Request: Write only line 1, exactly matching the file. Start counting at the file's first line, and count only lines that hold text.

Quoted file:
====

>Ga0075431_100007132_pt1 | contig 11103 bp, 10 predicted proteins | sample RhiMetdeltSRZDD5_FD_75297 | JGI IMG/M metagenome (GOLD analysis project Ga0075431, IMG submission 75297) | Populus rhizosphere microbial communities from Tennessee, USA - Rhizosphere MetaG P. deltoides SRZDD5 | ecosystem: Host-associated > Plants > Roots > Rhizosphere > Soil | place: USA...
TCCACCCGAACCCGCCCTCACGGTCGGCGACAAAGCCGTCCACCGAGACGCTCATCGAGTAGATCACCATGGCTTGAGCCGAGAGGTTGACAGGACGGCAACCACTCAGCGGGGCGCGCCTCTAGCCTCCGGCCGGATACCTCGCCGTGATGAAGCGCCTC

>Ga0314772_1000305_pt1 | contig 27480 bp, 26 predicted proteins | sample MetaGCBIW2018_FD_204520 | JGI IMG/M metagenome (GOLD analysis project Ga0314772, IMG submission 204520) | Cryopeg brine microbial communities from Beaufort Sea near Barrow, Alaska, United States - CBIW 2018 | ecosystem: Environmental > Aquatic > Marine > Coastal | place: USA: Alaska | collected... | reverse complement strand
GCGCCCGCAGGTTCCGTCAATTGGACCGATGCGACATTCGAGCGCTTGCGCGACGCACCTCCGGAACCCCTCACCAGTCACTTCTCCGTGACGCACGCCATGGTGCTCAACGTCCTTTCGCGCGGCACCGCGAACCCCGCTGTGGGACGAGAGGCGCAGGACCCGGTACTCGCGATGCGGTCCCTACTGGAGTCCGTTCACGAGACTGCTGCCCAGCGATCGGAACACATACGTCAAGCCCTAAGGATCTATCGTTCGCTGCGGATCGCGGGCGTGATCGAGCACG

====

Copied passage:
>Ga0075431_100007132_pt1 | contig 11103 bp, 10 predicted proteins | sample RhiMetdeltSRZDD5_FD_75297 | JGI IMG/M metagenome (GOLD analysis project Ga0075431, IMG submission 75297) | Populus rhizosphere microbial communities from Tennessee, USA - Rhizosphere MetaG P. deltoides SRZDD5 | ecosystem: Host-associated > Plants > Roots > Rhizosphere > Soil | place: USA...